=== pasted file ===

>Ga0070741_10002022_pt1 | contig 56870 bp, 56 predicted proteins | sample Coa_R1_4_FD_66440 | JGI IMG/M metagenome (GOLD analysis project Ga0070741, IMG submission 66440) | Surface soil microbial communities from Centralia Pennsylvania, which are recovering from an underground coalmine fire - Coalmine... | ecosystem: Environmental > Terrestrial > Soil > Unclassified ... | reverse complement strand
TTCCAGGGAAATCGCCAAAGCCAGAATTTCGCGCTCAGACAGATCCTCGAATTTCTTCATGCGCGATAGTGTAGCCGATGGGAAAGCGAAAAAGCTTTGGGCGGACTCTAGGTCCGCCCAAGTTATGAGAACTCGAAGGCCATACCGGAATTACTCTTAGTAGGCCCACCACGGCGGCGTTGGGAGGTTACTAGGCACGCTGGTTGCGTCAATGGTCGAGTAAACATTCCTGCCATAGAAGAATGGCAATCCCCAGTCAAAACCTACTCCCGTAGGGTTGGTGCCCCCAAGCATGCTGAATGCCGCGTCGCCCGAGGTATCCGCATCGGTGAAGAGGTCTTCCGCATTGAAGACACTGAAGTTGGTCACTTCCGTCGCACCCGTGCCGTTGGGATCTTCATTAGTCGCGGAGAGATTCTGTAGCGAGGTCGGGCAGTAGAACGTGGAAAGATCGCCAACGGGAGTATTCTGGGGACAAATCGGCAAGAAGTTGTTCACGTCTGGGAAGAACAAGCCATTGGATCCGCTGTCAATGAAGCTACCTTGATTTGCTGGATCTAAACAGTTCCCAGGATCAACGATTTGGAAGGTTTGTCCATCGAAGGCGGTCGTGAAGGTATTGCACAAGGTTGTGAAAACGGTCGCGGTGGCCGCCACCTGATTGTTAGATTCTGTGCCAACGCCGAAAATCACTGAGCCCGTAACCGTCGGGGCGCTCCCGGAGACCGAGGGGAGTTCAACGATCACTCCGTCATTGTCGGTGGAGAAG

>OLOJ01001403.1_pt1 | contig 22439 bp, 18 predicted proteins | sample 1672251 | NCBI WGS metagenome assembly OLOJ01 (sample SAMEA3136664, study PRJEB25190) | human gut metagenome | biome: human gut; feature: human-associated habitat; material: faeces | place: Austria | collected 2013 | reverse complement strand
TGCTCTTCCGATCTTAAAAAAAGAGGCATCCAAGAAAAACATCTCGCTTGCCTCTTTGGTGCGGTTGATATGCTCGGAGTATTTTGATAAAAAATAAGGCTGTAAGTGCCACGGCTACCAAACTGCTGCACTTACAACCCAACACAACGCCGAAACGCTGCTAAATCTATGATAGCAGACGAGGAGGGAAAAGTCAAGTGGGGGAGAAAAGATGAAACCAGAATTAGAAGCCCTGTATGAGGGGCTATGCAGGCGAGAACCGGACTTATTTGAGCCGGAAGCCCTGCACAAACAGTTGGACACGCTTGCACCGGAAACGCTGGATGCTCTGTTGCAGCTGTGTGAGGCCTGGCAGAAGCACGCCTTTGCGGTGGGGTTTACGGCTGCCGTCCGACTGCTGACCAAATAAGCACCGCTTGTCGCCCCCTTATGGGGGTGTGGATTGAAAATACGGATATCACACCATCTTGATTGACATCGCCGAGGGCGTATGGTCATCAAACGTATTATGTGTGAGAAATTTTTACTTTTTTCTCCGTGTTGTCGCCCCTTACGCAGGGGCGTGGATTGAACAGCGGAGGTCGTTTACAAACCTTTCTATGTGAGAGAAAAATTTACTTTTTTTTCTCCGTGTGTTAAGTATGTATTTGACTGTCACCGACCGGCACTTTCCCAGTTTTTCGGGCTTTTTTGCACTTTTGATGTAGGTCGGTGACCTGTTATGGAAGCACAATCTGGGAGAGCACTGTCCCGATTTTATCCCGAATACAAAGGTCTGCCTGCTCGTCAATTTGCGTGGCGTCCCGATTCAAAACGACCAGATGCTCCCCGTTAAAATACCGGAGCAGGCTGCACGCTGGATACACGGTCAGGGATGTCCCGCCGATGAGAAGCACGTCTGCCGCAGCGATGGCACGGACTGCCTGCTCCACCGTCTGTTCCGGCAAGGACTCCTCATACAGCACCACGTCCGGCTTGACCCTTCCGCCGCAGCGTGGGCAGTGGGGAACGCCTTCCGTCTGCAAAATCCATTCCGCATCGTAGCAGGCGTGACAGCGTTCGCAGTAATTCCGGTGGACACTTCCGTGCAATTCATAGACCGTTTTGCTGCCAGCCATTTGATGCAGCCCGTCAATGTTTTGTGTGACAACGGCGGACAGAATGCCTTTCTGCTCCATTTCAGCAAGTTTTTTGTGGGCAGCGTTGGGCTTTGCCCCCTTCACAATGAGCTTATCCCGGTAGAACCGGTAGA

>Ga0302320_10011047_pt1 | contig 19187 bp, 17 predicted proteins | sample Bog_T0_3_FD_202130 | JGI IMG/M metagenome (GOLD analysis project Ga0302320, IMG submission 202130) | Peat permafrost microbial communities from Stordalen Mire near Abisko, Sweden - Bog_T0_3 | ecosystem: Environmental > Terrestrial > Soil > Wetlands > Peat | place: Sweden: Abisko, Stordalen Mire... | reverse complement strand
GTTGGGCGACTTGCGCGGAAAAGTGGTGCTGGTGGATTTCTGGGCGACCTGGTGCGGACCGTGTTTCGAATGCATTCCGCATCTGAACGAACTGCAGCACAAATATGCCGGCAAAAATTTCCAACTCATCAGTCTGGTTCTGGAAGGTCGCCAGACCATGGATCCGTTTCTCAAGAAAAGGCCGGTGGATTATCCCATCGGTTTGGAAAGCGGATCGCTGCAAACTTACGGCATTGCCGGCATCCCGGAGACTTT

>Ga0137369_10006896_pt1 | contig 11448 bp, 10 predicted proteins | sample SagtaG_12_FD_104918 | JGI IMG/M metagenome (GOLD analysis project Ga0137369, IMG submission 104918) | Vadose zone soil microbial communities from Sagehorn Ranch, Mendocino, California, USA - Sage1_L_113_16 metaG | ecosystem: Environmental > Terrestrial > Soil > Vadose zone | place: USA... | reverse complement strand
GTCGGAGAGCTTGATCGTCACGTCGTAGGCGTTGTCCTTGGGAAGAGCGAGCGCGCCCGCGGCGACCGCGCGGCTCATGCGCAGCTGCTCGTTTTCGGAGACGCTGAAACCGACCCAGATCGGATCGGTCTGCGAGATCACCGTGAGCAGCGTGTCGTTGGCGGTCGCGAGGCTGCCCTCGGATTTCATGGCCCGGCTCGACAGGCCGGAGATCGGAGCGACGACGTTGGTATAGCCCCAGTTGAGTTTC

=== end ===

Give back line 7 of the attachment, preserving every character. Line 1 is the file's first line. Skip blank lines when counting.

>Ga0137369_10006896_pt1 | contig 11448 bp, 10 predicted proteins | sample SagtaG_12_FD_104918 | JGI IMG/M metagenome (GOLD analysis project Ga0137369, IMG submission 104918) | Vadose zone soil microbial communities from Sagehorn Ranch, Mendocino, California, USA - Sage1_L_113_16 metaG | ecosystem: Environmental > Terrestrial > Soil > Vadose zone | place: USA... | reverse complement strand